Benin's Godfather Of Funk: El Rego The recording scene of 1960s and '70s Benin rivaled that of neighboring Ghana and Nigeria, but its musicians never quite drew the spotlight. Now, European compilers have rediscovered Benin's musical heroes, and El Rego is one of the funkiest.
NPR logo Benin's Godfather Of Funk: El Rego

Benin's Godfather Of Funk: El Rego

Hear Five Songs Below

Though the recording scene in 1960s and '70s Benin rivaled that of neighboring Ghana and Nigeria, the European compilers who helped make Nigeria's Fela Kuti and Ghana's K. Frimpong (relative) household names have only recently rediscovered the country's musical heroes.

El Rego meets Miriam Makeba at Cotonou Airport in 1973. hide caption

toggle caption

El Rego meets Miriam Makeba at Cotonou Airport in 1973.

The earliest benefactors of this resurgence were the inspiring Orchestre Poly Rythmo de Cotonou, whose numerous LPs and 45s offer a funky oeuvre that's hard to match in West Africa. But the man Samy Ben Redjeb (producer of the top-notch compilation African Scream Contest Raw & Psychedelic Afro Sounds From Benin & Togo 70s and Legends of Benin) credits with kick-starting Benin's funk, or jerk, movement -- whom Poly Rythmo bandleader Melome Clement cites as a direct influence on his ensemble's sound -- has remained a footnote.

Perhaps that's because Theophile Do Rego, better known as El Rego, and his band Ses Commandos released their groundbreaking tunes on the easily disposed 7" format. With a compilation of songs on Analog Africa that trawls through the Beninois 1960s and '70s scenes, and a rumored Voodoofunk/Daptone compilation on the way, we can only hope that El Rego's other killers will soon see the light of day.

Benin's Godfather Of Funk: El Rego

Audio is no longer available


  • from Djobime
  • by El Rego et Ses Commandos

El Rego wasn't scared of kicking his band into the upper reaches of the "acceptable" funk tempo. This "Tighten Up"-inspired rocker, recorded with a three-piece ensemble, is an early example of the Benin funk sound he would later perfect in the early 1970s. As an instrumental, this tune could easily confuse even a seasoned funk expert into thinking he was listening to a late-'60s track recorded by San Antonio's recording maestro, Manny Guerra.

hessa cover
Audio is no longer available


  • from Hessa
  • by El Rego et Ses Commandos

"Hessa" serves as a sonic bridge between the bluesy, if standard, funk of "Djobime" and the polyrhythmic funk that El Rego would bring to its height with the likes of "Vimado Wingnan" -- the song that still remains, in my opinion, his masterpiece. Yet, of all of El Rego's seven-inches, this is my favorite. The JB-summoning exhortations toward the end of the song, amidst melodic call-and-response and atop a rock-solid rhythm section's combustible vamp, flirt with funk perfection.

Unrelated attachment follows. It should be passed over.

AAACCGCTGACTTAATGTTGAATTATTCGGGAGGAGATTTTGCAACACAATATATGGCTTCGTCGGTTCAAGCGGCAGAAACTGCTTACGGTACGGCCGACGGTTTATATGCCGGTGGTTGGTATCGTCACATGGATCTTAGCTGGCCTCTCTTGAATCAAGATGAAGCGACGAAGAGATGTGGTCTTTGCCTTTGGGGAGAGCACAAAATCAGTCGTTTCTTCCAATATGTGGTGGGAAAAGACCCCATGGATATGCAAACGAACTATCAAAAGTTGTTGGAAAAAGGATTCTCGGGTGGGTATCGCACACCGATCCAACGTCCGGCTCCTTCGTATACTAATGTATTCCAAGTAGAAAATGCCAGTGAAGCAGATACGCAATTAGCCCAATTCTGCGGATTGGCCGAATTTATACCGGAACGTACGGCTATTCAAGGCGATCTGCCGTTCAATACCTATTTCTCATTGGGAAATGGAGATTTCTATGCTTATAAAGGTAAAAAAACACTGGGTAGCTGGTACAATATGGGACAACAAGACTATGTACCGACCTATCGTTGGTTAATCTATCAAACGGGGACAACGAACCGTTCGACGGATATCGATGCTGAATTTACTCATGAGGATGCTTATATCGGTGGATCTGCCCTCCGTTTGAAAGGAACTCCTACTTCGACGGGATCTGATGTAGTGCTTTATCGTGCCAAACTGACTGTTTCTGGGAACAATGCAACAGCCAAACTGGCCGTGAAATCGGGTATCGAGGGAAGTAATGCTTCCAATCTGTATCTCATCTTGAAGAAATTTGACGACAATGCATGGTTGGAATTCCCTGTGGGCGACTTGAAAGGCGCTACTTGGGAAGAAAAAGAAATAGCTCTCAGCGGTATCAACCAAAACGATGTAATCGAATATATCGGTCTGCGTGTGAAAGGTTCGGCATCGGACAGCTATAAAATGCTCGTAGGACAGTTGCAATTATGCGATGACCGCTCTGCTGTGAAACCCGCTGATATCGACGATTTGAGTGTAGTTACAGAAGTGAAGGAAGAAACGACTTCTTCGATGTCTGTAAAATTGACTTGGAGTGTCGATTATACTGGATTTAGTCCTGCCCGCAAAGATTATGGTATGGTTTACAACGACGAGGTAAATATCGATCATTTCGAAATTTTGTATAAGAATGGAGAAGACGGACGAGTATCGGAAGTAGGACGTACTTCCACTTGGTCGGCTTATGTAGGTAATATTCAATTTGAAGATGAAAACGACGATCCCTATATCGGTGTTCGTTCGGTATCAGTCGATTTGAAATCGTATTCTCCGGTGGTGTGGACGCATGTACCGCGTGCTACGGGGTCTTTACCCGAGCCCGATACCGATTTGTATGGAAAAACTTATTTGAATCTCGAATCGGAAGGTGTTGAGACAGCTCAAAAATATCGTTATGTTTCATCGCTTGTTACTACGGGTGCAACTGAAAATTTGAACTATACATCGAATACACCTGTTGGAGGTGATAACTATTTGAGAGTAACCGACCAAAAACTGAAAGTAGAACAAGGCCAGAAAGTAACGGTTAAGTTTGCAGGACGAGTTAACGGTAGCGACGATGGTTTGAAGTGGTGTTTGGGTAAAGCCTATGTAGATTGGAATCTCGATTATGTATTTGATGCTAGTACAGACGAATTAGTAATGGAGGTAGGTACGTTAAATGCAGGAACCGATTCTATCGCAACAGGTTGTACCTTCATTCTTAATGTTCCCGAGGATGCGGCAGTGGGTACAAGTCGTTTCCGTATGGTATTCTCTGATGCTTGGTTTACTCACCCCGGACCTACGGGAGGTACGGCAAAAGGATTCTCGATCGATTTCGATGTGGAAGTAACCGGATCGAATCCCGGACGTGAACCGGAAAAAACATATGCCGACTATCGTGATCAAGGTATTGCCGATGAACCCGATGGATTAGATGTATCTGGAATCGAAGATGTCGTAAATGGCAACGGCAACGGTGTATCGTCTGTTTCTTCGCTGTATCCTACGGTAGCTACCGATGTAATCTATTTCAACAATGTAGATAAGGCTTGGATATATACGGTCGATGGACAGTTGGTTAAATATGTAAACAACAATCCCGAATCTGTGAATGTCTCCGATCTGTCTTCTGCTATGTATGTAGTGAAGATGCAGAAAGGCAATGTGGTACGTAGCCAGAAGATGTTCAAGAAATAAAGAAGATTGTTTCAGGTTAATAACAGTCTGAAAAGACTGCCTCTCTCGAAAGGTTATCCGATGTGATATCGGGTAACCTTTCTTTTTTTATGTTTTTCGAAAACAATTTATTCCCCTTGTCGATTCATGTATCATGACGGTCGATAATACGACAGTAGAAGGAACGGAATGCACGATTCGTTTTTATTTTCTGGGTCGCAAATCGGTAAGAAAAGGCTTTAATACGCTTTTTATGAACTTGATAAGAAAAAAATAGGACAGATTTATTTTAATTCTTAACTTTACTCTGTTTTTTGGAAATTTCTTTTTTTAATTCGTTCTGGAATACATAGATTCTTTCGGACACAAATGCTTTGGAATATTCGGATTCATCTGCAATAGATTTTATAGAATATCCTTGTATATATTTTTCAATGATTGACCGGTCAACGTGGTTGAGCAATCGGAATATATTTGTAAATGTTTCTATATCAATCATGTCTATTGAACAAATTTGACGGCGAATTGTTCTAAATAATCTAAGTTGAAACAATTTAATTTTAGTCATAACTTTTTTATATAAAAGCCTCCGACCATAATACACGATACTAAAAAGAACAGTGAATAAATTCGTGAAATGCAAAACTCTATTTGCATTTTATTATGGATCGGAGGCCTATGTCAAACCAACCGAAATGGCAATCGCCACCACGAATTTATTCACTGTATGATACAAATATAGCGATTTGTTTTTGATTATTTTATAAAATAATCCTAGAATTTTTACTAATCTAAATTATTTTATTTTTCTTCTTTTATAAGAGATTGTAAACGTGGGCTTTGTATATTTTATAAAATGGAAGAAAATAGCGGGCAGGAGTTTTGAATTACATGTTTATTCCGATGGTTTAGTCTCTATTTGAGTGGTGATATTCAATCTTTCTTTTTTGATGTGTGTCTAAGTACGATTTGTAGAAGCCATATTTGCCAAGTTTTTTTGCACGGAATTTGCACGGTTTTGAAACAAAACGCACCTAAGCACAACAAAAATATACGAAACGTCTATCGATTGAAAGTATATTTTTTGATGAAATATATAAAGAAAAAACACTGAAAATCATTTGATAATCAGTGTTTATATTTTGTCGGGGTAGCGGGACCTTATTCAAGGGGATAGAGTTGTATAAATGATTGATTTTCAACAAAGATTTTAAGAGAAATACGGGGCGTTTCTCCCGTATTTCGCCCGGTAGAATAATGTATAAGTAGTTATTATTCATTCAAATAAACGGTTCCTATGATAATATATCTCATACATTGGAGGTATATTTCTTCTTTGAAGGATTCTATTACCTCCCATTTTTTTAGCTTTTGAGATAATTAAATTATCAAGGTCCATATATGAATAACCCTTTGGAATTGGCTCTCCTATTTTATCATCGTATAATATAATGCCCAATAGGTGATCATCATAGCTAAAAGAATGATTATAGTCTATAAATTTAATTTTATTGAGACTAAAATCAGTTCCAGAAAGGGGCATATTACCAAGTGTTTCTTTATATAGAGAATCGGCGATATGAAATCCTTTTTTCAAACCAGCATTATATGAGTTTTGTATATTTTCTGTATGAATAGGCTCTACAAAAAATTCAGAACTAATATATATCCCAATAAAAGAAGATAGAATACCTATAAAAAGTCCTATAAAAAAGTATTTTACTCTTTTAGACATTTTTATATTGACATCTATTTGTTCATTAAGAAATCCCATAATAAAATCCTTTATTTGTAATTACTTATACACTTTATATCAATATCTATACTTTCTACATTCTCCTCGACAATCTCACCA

achuta album
Audio is no longer available


  • from Achuta
  • by El Rego et Ses Commandos

As a wet-behind-the-ears "beat digger" in the mid-'90s, I loved a drum break above all else. I bought every cover of "Get Out of My Life Woman" I could find. And I hated nothing more than a drum break that occurred mid-song and went off rhythm. "Haven’t you heard 'Cold Sweat?' " I'd fume, before tossing the offending record back into the stacks. Well, this tune is one of the only examples of a successful deviation from the groove that you'll find in my collection. I have no idea what the drummer was thinking toward the end of the song -- he selfishly goes for himself and never comes back. It's fitting that the song ends after his solo; it's as if El Rego thought, "Well, that didn't make much sense. But this is funk, dammit, and that kind of thing works sometimes."

zon dede
Audio is no longer available

Zon Dede

  • from Zon Dede
  • by El Rego et Ses Commandos

More than one West African record collector has posited that Fela's Afrobeat owed as much to Beninois folk rhythms as it did to those from Yoruba or the funk of James Brown. I await something that sounds like proof, but in the meantime, I listen to songs like "Zon Dede" and make my own quiet assumptions.

Vimado album
Audio is no longer available

Vimado Wingnan

  • from Vimado Wingnan
  • by El Rego et Ses Commandos

Some complain that many of El Rego's songs contain the same general formula, that he was the funk equivalent of a one-trick pony. To these naysayers, I recount the tale that James Brown's late-'60s musical director David Matthews told me about his time spent with The Godfather in Cincinnati's King Studios following the amazing response to 1967's "Cold Sweat." After Brown kicked his band into a version of the song, he would walk around the room, telling each musician to slightly change what he was playing until he had a new song. Then he'd instruct his engineer, Ron Lenhoff, to start recording. According to Matthews, songs like "Super Bad" were created this way. I wonder if El Rego used the same trick to achieve the heights he did with "Vimado Wingnan"?

Egon is the general manager of the Stones Throw label. He also founded Now-Again Records, which reissues American funk and soul albums, as well as the Soul-Cal imprint with Peanut Butter Wolf. He DJs funk and psychedelia sets at venues all around the world.

Related NPR Stories